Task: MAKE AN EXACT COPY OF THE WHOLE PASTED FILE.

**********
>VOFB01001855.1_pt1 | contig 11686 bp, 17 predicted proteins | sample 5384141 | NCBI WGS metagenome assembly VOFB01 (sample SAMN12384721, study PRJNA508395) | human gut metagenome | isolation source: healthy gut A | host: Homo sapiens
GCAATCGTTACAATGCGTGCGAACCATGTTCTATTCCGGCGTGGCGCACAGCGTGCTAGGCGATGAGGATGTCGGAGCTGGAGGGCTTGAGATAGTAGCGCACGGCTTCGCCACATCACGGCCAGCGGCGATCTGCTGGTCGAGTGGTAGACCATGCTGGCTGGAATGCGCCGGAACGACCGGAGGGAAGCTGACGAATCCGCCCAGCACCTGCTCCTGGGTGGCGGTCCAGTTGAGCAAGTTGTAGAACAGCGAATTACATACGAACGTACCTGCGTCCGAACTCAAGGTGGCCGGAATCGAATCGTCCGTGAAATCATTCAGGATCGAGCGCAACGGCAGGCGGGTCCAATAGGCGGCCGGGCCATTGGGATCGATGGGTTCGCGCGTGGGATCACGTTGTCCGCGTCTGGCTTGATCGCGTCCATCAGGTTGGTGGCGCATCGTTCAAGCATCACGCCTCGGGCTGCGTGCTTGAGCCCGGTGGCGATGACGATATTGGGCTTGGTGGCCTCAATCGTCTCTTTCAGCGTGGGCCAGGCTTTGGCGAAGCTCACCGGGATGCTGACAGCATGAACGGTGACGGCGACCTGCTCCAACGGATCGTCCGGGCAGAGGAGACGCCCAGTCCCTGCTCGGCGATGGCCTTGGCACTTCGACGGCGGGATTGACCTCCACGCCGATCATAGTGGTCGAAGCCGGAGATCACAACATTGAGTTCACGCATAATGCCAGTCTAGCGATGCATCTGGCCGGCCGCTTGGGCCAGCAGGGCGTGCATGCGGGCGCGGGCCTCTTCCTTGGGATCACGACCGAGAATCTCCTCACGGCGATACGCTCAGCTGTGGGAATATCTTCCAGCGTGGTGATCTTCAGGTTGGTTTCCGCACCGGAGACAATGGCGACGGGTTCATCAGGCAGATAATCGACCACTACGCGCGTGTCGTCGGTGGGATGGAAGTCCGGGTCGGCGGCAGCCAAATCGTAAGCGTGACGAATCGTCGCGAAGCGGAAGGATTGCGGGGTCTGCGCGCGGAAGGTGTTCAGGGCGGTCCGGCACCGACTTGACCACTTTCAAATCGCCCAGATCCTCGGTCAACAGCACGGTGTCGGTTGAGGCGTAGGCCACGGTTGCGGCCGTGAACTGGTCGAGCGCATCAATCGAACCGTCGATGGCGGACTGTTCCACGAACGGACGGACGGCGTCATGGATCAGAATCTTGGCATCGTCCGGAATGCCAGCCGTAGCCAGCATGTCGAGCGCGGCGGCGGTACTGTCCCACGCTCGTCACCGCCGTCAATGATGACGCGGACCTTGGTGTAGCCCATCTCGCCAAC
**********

>VOFB01001855.1_pt1 | contig 11686 bp, 17 predicted proteins | sample 5384141 | NCBI WGS metagenome assembly VOFB01 (sample SAMN12384721, study PRJNA508395) | human gut metagenome | isolation source: healthy gut A | host: Homo sapiens
GCAATCGTTACAATGCGTGCGAACCATGTTCTATTCCGGCGTGGCGCACAGCGTGCTAGGCGATGAGGATGTCGGAGCTGGAGGGCTTGAGATAGTAGCGCACGGCTTCGCCACATCACGGCCAGCGGCGATCTGCTGGTCGAGTGGTAGACCATGCTGGCTGGAATGCGCCGGAACGACCGGAGGGAAGCTGACGAATCCGCCCAGCACCTGCTCCTGGGTGGCGGTCCAGTTGAGCAAGTTGTAGAACAGCGAATTACATACGAACGTACCTGCGTCCGAACTCAAGGTGGCCGGAATCGAATCGTCCGTGAAATCATTCAGGATCGAGCGCAACGGCAGGCGGGTCCAATAGGCGGCCGGGCCATTGGGATCGATGGGTTCGCGCGTGGGATCACGTTGTCCGCGTCTGGCTTGATCGCGTCCATCAGGTTGGTGGCGCATCGTTCAAGCATCACGCCTCGGGCTGCGTGCTTGAGCCCGGTGGCGATGACGATATTGGGCTTGGTGGCCTCAATCGTCTCTTTCAGCGTGGGCCAGGCTTTGGCGAAGCTCACCGGGATGCTGACAGCATGAACGGTGACGGCGACCTGCTCCAACGGATCGTCCGGGCAGAGGAGACGCCCAGTCCCTGCTCGGCGATGGCCTTGGCACTTCGACGGCGGGATTGACCTCCACGCCGATCATAGTGGTCGAAGCCGGAGATCACAACATTGAGTTCACGCATAATGCCAGTCTAGCGATGCATCTGGCCGGCCGCTTGGGCCAGCAGGGCGTGCATGCGGGCGCGGGCCTCTTCCTTGGGATCACGACCGAGAATCTCCTCACGGCGATACGCTCAGCTGTGGGAATATCTTCCAGCGTGGTGATCTTCAGGTTGGTTTCCGCACCGGAGACAATGGCGACGGGTTCATCAGGCAGATAATCGACCACTACGCGCGTGTCGTCGGTGGGATGGAAGTCCGGGTCGGCGGCAGCCAAATCGTAAGCGTGACGAATCGTCGCGAAGCGGAAGGATTGCGGGGTCTGCGCGCGGAAGGTGTTCAGGGCGGTCCGGCACCGACTTGACCACTTTCAAATCGCCCAGATCCTCGGTCAACAGCACGGTGTCGGTTGAGGCGTAGGCCACGGTTGCGGCCGTGAACTGGTCGAGCGCATCAATCGAACCGTCGATGGCGGACTGTTCCACGAACGGACGGACGGCGTCATGGATCAGAATCTTGGCATCGTCCGGAATGCCAGCCGTAGCCAGCATGTCGAGCGCGGCGGCGGTACTGTCCCACGCTCGTCACCGCCGTCAATGATGACGCGGACCTTGGTGTAGCCCATCTCGCCAAC